Six LA council members oppose potential vacation rental law

LOS ANGELES (CNS) – Five Los Angeles City Council members today met with union officials to oppose the city’s weakening ordinance against unauthorized and non-compliant Airbnbs and other short-term rental operations.

Councilors Nithya Raman and Monica Rodriguez, and Councilors Mike Bonin, Bob Blumenfield and Paul Koretz spoke outside city hall on Tuesday with UNITE HERE Local 11, which represents more than 32,000 workers in hotels, restaurants , airports, sports arenas and convention centers throughout Southern California.

Raman, Blumenfield and Koretz introduced a motion last month to strengthen the ordinance.

The city’s current ordinance, which was passed in 2018, limits housing sharing to primary residences and requires hosts to register for a permit. It prohibits platforms like Airbnb from processing bookings for listings that do not have a roommate registration number in town.

The five council members, along with City Councilor Kevin de Leon – who was not at the press conference – said they would vote against a proposed proposal to allow short-term rental in non-primary residences, this which, according to opponents, would allow 14,000 homes to be taken off the market and converted into short-term rental housing.

“We need to put an issue at the heart of this harmful vacation rental proposition, which would take thousands of units off the rental market amid a housing and homelessness crisis,” said Bonin, who was the one of the sponsors of the 2018 municipal decree. “The proposed holiday rental ordinance would reduce any hope of enforcing the existing short-term rental rules and would do real harm. “

A McGill University study prepared for Better Neighbors LA found that a third of the city’s short-term rental listings were illegal since the ordinance came into effect in 2018.

“If the city is struggling to enforce the house-sharing ordinance that we already have on the books, what makes us think we’re ready to put in place a new rental ordinance? vacation which, even properly enforced, would allow nearly 15,000 additional units to be taken off the rental market and turned into Airbnbs, ”Raman said. “I agree to vote no on the flaw in the vacation rental currently being considered. “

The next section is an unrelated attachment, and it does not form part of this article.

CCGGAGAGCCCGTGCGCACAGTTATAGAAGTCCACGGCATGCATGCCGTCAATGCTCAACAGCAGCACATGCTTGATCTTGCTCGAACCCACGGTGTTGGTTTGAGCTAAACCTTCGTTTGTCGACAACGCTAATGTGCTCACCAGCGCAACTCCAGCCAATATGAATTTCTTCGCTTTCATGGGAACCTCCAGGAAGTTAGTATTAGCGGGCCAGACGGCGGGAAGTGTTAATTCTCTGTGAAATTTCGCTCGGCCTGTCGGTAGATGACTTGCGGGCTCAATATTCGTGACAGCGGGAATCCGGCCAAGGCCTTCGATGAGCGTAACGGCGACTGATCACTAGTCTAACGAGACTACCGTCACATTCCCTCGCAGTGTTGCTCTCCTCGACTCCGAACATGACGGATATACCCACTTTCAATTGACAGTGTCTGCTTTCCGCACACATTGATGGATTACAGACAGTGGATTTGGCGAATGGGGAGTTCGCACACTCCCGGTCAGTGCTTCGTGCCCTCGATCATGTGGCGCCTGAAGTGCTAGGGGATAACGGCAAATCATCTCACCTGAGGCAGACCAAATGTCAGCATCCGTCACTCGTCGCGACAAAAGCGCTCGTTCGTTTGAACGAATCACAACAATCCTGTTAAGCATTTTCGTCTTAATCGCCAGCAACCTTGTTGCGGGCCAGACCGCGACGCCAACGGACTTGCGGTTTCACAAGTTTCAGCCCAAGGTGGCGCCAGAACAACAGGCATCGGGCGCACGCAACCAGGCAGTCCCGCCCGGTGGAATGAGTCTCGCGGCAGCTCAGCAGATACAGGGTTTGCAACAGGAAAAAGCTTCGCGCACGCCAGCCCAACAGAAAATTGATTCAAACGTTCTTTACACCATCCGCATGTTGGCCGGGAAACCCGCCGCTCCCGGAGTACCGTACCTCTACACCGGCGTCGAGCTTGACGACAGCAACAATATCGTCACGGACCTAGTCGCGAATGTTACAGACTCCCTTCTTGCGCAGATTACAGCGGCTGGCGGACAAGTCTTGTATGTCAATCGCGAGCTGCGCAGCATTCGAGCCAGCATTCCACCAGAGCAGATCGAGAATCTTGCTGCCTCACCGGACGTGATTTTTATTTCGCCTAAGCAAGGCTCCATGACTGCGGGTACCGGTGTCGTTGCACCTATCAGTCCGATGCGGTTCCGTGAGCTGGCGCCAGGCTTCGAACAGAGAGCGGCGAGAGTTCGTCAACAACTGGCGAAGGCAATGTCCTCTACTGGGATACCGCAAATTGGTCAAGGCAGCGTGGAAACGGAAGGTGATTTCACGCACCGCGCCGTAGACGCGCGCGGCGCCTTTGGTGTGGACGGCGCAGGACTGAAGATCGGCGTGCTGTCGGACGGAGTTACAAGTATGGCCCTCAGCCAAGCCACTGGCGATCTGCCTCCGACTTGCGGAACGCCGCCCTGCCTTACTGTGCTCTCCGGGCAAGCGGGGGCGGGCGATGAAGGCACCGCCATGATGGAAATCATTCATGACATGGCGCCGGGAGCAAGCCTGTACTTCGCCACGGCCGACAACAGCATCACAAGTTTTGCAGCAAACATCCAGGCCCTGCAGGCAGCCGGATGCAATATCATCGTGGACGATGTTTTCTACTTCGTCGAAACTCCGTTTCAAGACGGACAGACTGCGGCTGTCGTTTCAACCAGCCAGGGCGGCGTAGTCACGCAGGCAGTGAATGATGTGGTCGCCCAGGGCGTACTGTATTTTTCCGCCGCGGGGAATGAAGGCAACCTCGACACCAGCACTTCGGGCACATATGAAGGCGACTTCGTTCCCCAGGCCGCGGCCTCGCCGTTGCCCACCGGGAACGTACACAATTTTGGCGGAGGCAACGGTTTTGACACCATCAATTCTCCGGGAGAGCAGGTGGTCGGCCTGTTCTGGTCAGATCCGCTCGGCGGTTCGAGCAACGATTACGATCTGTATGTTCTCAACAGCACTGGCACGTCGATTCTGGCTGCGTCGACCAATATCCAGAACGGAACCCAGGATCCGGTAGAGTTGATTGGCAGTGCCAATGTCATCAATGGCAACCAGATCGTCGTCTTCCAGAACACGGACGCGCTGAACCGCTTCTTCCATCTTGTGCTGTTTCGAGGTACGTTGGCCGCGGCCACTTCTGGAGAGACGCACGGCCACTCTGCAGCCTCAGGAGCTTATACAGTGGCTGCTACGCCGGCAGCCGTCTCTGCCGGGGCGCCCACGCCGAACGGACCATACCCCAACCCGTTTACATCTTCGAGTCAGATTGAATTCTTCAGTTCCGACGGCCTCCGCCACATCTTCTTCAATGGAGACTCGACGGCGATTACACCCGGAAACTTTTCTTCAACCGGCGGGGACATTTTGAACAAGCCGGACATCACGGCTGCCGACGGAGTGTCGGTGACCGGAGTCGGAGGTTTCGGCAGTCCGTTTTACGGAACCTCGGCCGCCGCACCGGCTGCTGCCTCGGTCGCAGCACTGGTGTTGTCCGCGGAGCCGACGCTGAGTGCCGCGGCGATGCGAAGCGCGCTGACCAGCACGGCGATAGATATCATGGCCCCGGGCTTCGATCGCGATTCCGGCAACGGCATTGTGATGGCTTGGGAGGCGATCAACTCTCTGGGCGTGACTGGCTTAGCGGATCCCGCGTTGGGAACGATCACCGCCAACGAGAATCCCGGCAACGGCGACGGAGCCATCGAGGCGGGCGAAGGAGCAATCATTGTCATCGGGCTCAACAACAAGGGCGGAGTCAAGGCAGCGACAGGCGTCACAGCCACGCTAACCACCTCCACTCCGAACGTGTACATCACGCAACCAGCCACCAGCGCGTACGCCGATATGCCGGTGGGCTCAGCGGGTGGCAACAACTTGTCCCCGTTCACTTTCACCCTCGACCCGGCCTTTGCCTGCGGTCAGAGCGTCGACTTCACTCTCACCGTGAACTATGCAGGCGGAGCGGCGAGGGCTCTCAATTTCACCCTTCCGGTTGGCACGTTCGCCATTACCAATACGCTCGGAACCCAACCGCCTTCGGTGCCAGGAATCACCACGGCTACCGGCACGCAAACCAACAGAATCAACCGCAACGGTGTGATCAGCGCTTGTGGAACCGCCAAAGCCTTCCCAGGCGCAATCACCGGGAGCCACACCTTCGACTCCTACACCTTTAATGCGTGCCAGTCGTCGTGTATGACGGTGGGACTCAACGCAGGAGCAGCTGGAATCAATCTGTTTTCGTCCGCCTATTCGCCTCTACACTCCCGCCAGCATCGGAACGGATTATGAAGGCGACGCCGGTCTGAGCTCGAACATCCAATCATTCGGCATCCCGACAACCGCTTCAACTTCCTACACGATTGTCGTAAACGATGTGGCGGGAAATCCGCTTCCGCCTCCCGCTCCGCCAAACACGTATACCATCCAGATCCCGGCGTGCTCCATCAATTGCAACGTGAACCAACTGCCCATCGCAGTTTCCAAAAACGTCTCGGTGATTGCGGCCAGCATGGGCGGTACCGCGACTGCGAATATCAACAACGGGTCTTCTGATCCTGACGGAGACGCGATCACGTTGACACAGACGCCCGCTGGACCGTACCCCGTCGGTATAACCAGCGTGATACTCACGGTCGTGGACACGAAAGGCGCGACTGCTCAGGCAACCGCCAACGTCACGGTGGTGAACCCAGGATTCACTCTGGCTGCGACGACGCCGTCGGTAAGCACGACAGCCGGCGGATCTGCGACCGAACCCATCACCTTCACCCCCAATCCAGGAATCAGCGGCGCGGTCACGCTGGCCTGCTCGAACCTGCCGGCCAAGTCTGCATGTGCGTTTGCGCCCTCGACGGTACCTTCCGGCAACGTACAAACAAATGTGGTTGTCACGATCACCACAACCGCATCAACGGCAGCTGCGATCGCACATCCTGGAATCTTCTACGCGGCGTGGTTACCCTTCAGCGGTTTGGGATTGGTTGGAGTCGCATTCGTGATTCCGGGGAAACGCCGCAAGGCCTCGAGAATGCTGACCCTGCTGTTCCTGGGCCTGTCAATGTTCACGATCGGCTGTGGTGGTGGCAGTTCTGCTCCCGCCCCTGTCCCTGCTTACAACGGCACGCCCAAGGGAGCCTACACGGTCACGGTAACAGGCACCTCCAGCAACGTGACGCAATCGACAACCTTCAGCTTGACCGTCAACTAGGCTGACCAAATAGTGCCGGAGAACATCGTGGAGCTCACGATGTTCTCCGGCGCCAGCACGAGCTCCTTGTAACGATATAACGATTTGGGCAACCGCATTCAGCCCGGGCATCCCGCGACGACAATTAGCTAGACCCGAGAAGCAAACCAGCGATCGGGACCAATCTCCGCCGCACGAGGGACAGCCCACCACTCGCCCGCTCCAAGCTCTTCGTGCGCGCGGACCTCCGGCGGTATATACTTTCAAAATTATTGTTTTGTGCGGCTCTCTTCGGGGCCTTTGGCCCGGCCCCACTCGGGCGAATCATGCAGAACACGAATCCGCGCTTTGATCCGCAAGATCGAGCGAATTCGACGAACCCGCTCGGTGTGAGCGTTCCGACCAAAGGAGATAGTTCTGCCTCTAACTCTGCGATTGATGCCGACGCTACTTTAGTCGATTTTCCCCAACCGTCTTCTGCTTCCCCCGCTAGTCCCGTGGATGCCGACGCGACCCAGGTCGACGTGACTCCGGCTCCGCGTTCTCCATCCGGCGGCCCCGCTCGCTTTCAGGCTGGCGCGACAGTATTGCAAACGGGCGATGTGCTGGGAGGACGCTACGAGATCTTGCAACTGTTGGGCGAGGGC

Raman introduced a motion to try to strengthen the city’s law enforcement on August 25 with Blumenfield, Bonin and Koretz. He was assisted by de Leon.

If passed, the motion would ask the Planning Department to report within 90 days on:

– recommendations on how the city can deal with non-compliant hosts who rent properties listed as primary residence but are not used as such, converting the stock of affordable housing to short-term rentals, converting from multi-family residential structures in short-term rentals, short-term rentals engaging in commercial uses / activities and properties that are rented for periods longer than permitted;

– enforcement mechanisms such as citations, fines, license revocations and criminal penalties;

– models of home sharing regulation and enforcement in other cities, including San Francisco, Austin and New Orleans;

– strategies to ensure that all housing sharing platforms operating in the city enter into platform agreements obliging them to share data with the city;

– strategies for implementing and improving data collection; and

– what endowment or dedicated unit, office or department is needed to consolidate various aspects of compliance and the application of home sharing within a multidisciplinary team.

“If we are to take home sharing and its many challenges seriously, we must provide the planning department with the resources to effectively enforce the ordinance, and this must be done before we start digging a deeper hole with a rental.” vacation. program. We currently require primary residence for a reason. What possible excuse is there for this change? ” Koretz said.

The ministry would also be tasked with writing a report within 90 days for a plan to create a centralized database or digital platform to better coordinate the tracking of non-compliant properties. The platform would be used for monitoring and enforcement purposes.

The Department of Town Planning would also be responsible for ensuring that the public can see whether a property in the city has a roommate permit, roommate license renewal, or extended roommate license.

“We need to protect our housing stock and ensure that we maximize the number of units available for Angelenos; it is imperative that we do not allow ‘vacation rentals’ to become a loophole that decimates the protections of the short-term rental legalization policy that we adopted just a few years ago, ”said Blumenfield.

Copyright 2021, City News Service, Inc.

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